Preparing your case

Tips for your residential tenancy case

Parties should keep mind that QCAT is a tribunal, not a court, and while the decisions it makes are final and can be enforced, the experience and processes involved along the way are far less formal.  The tribunal is committed to actively resolving disputes in a way that is fair, just, accessible and inexpensive.

While it won’t guarantee you’ll receive the decision you want, knowing what to expect and preparing for your visit may is the best way to ensure you get the best from your experience at QCAT.   Following these few simple tips can help guide your preparations: 

1. Organise your material
The tribunal is a busy place with adjudicators hearing an average of 10 matters a days. You will receive a faster, more focussed hearing if the adjudicator can find your supporting evidence quickly.   Clients bringing supporting materials are advised to:

  • check you have completed and signed the necessary forms, and if you are unsure, check with QCAT registry staff
  • index and page number your evidence
  • put your evidence into a logical order
  • provide copies or relevant photos in colour and in something bigger than a thumbnail computer print out.  Remember, the tribunal will not accept evidence in electronic form.

2. Give copies of your documents to the other side at the earliest possible time
A tribunal hearing isn’t run by the script of a TV crime show. Don’t hold onto your evidence until the last possible minute, so that the other side is surprised by it.  A hearing may be adjourned, delaying the outcome for everyone, if a party has not had a chance to consider evidence delivered on the day of the hearing.

3. Bring your witnessess
If there is a controversial issue, and you have an independent witness who gave a statement about that, they should attend the hearing. The adjudicator may not want to question your witness, but the witness should be available, just in case.  If the witness cannot attend personally, you can apply for the person to appear by telephone.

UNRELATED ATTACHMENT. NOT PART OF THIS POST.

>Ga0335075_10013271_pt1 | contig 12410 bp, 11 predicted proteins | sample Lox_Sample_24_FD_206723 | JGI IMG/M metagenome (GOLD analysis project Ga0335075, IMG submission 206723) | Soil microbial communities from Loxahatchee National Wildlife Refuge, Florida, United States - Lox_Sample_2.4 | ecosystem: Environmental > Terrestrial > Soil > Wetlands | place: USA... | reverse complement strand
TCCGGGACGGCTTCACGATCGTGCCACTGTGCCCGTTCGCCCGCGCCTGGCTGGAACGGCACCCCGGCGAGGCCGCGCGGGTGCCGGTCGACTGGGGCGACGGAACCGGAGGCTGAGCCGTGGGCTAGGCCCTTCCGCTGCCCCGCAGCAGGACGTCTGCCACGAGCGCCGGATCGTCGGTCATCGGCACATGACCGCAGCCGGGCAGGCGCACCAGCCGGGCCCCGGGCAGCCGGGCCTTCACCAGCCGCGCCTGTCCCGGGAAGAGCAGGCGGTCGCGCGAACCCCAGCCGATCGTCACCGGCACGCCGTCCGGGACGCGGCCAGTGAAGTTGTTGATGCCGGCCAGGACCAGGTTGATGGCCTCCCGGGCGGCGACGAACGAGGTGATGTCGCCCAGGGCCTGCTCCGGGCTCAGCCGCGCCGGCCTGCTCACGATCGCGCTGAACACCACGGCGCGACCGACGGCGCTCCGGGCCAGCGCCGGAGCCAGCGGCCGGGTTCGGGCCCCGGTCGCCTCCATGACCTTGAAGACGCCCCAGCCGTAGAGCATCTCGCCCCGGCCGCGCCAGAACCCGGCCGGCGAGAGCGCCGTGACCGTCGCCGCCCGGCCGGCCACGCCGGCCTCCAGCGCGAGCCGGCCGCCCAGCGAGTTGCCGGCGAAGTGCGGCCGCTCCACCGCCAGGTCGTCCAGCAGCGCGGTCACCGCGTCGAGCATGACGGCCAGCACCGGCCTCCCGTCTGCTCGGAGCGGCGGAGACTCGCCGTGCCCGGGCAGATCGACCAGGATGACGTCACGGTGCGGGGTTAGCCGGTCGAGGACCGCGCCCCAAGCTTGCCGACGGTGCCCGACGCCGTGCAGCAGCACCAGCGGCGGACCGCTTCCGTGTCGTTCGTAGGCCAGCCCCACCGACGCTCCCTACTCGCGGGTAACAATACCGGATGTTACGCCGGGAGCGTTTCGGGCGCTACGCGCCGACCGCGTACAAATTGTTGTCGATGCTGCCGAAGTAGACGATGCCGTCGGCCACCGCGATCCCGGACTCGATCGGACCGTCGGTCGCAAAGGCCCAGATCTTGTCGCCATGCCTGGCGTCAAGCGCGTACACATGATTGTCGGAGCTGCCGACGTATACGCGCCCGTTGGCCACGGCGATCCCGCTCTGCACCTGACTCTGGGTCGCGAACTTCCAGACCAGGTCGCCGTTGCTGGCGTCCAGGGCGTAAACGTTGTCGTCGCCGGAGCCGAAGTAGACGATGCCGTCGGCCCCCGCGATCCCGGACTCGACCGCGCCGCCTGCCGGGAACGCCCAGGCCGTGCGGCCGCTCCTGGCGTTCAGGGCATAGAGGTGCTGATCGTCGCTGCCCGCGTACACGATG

The tribunal does not require affidavits – a signed statement is usually enough.   If a witness does give a statement, and appears at the hearing, he or she may be asked to give evidence on oath or by affirmation.

4. Use your waiting time productively
Your matter will not necessarily start at the time shown on notice you receive. Use the waiting time productively and talk to the other party. Can you resolve your dispute before going into mediation or conferencing, or reduce the number of issues the adjudicator has to consider?  Attendance at the tribunal should mean the other party knows the matter is serious.

What to expect in a hearing

It can seem daunting to appear before the tribunal in a residential tenancy dispute. But being prepared and understanding what will happen during the hearing can help take the mystery out of the process.

Remember, a tribunal is not a court. It is less formal than a court, but still makes decisions that are final and can be enforced.

How will I know the hearing has been scheduled?

You will get a notice of hearing in the post which includes when and where the hearing will be held. If there is a good reason why you can’t attend on that day, you need to contact QCAT immediately to discuss your options. If you do not attend the hearing, you run the risk of a decision being made in your absence.

What happens on the day of the hearing?

Try to arrive at least 15 minutes before your hearing is due to start. Remember that multiple matters may be scheduled for the same time, and there is no guarantee that it will proceed at the exact allocated time. Leave enough time to allow for any delays. When you arrive, check for your name and/or case number on the screen or list displayed at the registry or Magistrates Court. A hearing support officer will call the names of the parties for the case when it is time for your hearing.